Fields Medal Prize Winners (1998)


Solving Quadratic Equations by Using the Quadratic Formula
Addition with Negative Numbers
Solving Linear Systems of Equations by Elimination
Rational Exponents
Solving Quadratic Inequalities
Systems of Equations That Have No Solution or Infinitely Many Solutions
Dividing Polynomials by Monomials and Binomials
Polar Representation of Complex Numbers
Solving Equations with Fractions
Quadratic Expressions Completing Squares
Graphing Linear Inequalities
Square Roots of Negative Complex Numbers
Simplifying Square Roots
The Equation of a Circle
Fractional Exponents
Finding the Least Common Denominator
Simplifying Square Roots That Contain Whole Numbers
Solving Quadratic Equations by Completing the Square
Graphing Exponential Functions
Decimals and Fractions
Adding and Subtracting Fractions
Adding and Subtracting Rational Expressions with Unlike Denominators
Quadratic Equations with Imaginary Solutions
Graphing Solutions of Inequalities
FOIL Multiplying Polynomials
Multiplying and Dividing Monomials
Order and Inequalities
Exponents and Polynomials
Variables and Expressions
Multiplying by 14443
Dividing Rational Expressions
Division Property of Radicals
Equations of a Line - Point-Slope Form
Rationalizing the Denominator
Imaginary Solutions to Equations
Multiplying Polynomials
Multiplying Monomials
Adding Fractions
Rationalizing the Denominator
Rational Expressions
Ratios and Proportions
Rationalizing the Denominator
Like Radical Terms
Adding and Subtracting Rational Expressions With Different Denominators
Percents and Fractions
Reducing Fractions to Lowest Terms
Subtracting Mixed Numbers with Renaming
Simplifying Square Roots That Contain Variables
Factors and Prime Numbers
Rules for Integral Exponents
Multiplying Monomials
Graphing an Inverse Function
Factoring Quadratic Expressions
Solving Quadratic Inequalities
Factoring Polynomials
Multiplying Radicals
Simplifying Fractions 1
Graphing Compound Inequalities
Rationalizing the Denominator
Simplifying Products and Quotients Involving Square Roots
Standard Form of a Line
Multiplication by 572
Adding and Subtracting Fractions
Multiplying Polynomials
Factoring Trinomials
Solving Exponential Equations
Solving Equations with Fractions
Simplifying Complex Fractions
Multiplying and Dividing Fractions
Mathematical Terms
Solving Quadratic Equations by Factoring
Factoring General Polynomials
Adding Rational Expressions with the Same Denominator
The Trigonometric Functions
Solving Nonlinear Equations by Factoring
Solving Systems of Equations
Midpoint of a Line Segment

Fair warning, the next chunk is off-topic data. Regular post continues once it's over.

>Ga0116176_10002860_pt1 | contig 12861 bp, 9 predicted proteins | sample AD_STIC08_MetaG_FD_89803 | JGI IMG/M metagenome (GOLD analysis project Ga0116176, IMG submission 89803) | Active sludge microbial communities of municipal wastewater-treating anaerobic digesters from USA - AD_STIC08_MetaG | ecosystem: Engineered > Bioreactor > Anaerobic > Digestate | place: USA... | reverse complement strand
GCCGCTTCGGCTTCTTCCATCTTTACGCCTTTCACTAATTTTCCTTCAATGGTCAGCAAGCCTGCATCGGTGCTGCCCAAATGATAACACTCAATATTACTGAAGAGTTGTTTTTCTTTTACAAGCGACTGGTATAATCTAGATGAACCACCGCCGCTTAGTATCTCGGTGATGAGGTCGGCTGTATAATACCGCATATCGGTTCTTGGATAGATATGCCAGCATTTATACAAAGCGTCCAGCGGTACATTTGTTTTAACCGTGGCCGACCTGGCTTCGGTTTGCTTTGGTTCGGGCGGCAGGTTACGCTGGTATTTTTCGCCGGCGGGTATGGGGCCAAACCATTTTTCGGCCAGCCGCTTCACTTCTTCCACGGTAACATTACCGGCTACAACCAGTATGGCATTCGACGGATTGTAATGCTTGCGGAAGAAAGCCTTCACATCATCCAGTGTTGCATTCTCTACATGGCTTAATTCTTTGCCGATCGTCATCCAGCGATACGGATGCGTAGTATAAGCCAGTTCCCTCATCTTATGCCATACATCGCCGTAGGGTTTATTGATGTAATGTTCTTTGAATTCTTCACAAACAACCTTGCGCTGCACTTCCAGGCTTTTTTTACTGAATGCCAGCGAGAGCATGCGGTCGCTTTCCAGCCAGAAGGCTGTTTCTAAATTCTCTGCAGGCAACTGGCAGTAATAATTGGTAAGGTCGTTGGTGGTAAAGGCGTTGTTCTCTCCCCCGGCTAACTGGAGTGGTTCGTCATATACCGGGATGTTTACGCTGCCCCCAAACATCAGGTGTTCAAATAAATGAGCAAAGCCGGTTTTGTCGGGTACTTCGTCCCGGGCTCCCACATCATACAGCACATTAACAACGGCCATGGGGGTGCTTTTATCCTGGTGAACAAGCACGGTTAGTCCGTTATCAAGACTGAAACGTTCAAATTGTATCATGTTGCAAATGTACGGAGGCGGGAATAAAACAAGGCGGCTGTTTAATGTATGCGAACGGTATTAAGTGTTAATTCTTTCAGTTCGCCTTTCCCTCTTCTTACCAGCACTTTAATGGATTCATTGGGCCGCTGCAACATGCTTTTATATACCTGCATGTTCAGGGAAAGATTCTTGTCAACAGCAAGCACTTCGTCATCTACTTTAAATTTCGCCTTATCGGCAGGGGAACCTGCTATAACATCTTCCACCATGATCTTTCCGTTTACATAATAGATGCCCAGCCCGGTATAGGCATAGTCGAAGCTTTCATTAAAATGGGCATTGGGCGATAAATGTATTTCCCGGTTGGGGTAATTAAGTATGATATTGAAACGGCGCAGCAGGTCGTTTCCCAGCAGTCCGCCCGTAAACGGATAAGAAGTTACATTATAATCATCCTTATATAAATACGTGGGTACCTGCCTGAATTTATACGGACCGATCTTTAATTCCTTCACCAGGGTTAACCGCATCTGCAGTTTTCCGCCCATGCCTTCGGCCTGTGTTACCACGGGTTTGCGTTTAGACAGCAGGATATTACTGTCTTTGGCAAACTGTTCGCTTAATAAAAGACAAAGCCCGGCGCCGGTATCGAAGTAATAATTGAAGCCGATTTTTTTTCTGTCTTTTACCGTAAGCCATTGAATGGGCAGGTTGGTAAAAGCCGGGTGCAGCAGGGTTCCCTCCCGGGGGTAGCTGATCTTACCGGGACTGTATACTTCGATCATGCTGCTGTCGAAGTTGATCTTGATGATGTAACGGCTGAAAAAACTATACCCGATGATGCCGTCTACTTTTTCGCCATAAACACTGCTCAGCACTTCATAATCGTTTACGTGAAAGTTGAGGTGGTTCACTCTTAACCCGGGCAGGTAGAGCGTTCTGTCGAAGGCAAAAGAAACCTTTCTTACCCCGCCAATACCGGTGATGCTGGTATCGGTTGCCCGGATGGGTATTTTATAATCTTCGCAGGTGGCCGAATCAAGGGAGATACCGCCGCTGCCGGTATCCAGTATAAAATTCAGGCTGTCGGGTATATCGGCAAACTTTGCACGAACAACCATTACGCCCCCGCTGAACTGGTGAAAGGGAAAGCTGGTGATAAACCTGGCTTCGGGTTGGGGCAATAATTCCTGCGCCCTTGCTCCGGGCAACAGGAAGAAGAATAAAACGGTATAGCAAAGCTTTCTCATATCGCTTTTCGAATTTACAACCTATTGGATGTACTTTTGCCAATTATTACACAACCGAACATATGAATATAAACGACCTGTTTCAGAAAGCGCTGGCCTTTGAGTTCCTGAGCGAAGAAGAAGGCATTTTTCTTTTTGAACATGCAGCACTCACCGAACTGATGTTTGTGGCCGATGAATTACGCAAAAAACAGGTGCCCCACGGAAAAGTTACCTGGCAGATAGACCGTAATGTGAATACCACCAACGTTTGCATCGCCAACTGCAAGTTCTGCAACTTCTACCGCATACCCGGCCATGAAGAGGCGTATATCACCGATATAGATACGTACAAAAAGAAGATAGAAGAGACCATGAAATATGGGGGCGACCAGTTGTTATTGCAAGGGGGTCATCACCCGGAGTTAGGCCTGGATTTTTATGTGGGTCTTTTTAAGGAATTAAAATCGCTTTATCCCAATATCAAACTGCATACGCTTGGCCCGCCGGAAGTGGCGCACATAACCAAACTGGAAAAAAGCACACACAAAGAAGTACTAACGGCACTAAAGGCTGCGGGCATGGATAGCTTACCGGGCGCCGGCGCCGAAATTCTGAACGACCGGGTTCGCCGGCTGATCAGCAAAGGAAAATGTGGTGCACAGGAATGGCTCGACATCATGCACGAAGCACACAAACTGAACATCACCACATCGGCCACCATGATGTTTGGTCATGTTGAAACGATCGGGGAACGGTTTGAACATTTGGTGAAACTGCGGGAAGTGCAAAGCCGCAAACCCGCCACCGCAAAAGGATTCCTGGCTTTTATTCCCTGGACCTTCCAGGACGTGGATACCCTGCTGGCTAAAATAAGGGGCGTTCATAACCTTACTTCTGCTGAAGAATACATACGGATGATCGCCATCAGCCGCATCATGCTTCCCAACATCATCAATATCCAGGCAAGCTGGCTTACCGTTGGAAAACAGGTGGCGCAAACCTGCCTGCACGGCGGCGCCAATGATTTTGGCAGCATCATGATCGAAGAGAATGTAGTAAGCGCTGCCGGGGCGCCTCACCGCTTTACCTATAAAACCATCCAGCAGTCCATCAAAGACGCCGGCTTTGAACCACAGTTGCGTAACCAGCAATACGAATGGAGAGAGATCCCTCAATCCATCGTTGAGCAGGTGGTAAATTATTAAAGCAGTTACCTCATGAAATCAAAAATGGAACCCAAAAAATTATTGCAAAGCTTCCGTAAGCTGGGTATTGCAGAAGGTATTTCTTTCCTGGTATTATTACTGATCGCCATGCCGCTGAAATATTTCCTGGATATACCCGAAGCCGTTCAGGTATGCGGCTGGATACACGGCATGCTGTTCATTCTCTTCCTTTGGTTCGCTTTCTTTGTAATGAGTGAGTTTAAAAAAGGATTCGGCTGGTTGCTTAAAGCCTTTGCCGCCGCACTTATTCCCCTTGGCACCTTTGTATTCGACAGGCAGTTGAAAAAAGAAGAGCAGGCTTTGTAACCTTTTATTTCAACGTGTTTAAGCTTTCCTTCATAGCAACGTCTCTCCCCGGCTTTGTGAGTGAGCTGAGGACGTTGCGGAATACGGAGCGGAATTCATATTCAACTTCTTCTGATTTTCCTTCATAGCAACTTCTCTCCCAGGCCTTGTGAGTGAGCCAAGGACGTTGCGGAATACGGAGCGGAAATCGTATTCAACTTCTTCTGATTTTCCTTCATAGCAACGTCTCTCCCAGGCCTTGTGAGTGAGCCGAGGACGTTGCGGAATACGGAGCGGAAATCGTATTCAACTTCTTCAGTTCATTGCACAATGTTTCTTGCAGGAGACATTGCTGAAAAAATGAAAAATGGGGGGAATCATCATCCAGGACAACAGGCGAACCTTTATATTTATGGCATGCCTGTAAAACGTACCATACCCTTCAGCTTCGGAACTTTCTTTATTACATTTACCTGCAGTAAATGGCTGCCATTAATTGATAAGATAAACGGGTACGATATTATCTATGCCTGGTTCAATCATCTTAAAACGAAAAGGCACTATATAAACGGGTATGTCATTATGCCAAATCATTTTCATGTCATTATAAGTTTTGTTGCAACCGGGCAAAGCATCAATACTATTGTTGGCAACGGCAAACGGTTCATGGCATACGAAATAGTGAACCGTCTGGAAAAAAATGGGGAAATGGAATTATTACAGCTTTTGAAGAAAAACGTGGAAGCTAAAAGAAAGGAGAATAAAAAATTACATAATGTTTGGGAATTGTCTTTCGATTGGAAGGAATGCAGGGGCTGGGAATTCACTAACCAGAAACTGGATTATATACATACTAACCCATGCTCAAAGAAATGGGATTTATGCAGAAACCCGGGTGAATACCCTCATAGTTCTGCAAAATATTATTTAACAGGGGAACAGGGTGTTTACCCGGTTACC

Complex Numbers
Graphing Systems of Equations
Reducing Rational Expressions
Rewriting Algebraic Fractions
Rationalizing the Denominator
Adding, Subtracting and Multiplying Polynomials
Radical Notation
Solving Radical Equations
Positive Integral Divisors
Solving Rational Equations
Rational Exponents
Mathematical Terms
Rationalizing the Denominator
Subtracting Rational Expressions with the Same Denominator
Axis of Symmetry and Vertex of a Parabola
Simple Partial Fractions
Simplifying Radicals
Powers of Complex Numbers
Fields Medal Prize Winners (1998)

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Factors and Prime Numbers

What Factors Mean and Why They Are Important

Recall that in a multiplication problem, the whole numbers that we are multiplying are called factors. For instance, 2 is said to be a factor of 8 because 2 · 4 = 8. Likewise, 4 is a factor of 8.

Another way of expressing the same idea is in terms of division: We say that 8 is divisible by 2, meaning that there is a remainder 0 when we divide 8 by 2.

Note that 1, 2, 4, and 8 are all factors of 8.

Although we factor whole numbers, a major application of factoring involves working with fractions, as we demonstrate in the next section.

Finding Factors

To identify the factors of a whole number, we divide the whole number by the numbers 1, 2,3, 4, 5, 6, and so on, looking for remainders of 0.


Find all the factors of 6.


Starting with 1, we divide each whole number into 6.

So the factors of 6 are 1, 2, 3, and 6. Note that

  • 1 is a factor of 6 and that
  • 6 is a factor of 6.
  • We did not need to divide 6 by the numbers 7 or greater. The reason is that no numberlarger than 6 could divide evenly into 6, that is, divide into 6 with no remainder.


For any whole number, both the number itself and 1 are always factors. Therefore all whole numbers (except 1) have at least two factors.

When checking to see if one number is a factor of another, it is generally faster to use the following divisibility tests than to divide.

The number is divisible by


2 the ones digit is 0, 2, 4, 6, or 8, that is, if the number is even.
3 the sum of the digits is divisible by 3.
4 the number named by the last two digits is divisible by 4.
5 the ones digit is either 0 or 5.
6 the number is even and the sum of the digits is divisible by 3.
9 the sum of the digits is divisible by 9.
10 the ones digit is 0.

Note that divisibility by 6 is equivalent to divisibility by both 2 and 3.